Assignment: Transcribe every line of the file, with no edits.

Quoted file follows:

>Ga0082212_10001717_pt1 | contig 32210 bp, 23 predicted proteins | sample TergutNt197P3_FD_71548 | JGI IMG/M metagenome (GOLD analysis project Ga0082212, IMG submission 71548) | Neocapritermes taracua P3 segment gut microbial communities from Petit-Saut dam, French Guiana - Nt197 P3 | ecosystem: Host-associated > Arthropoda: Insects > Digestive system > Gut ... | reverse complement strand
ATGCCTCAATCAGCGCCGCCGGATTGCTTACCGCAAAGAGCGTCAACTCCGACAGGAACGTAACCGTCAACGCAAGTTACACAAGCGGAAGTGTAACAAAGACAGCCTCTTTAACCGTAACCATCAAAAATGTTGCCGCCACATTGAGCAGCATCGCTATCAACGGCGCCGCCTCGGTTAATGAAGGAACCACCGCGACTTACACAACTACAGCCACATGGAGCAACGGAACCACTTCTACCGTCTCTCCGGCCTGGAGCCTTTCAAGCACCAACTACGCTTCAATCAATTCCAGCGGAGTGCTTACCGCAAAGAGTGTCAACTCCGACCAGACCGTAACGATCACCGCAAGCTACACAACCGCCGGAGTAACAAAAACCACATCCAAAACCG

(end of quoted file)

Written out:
>Ga0082212_10001717_pt1 | contig 32210 bp, 23 predicted proteins | sample TergutNt197P3_FD_71548 | JGI IMG/M metagenome (GOLD analysis project Ga0082212, IMG submission 71548) | Neocapritermes taracua P3 segment gut microbial communities from Petit-Saut dam, French Guiana - Nt197 P3 | ecosystem: Host-associated > Arthropoda: Insects > Digestive system > Gut ... | reverse complement strand
ATGCCTCAATCAGCGCCGCCGGATTGCTTACCGCAAAGAGCGTCAACTCCGACAGGAACGTAACCGTCAACGCAAGTTACACAAGCGGAAGTGTAACAAAGACAGCCTCTTTAACCGTAACCATCAAAAATGTTGCCGCCACATTGAGCAGCATCGCTATCAACGGCGCCGCCTCGGTTAATGAAGGAACCACCGCGACTTACACAACTACAGCCACATGGAGCAACGGAACCACTTCTACCGTCTCTCCGGCCTGGAGCCTTTCAAGCACCAACTACGCTTCAATCAATTCCAGCGGAGTGCTTACCGCAAAGAGTGTCAACTCCGACCAGACCGTAACGATCACCGCAAGCTACACAACCGCCGGAGTAACAAAAACCACATCCAAAACCG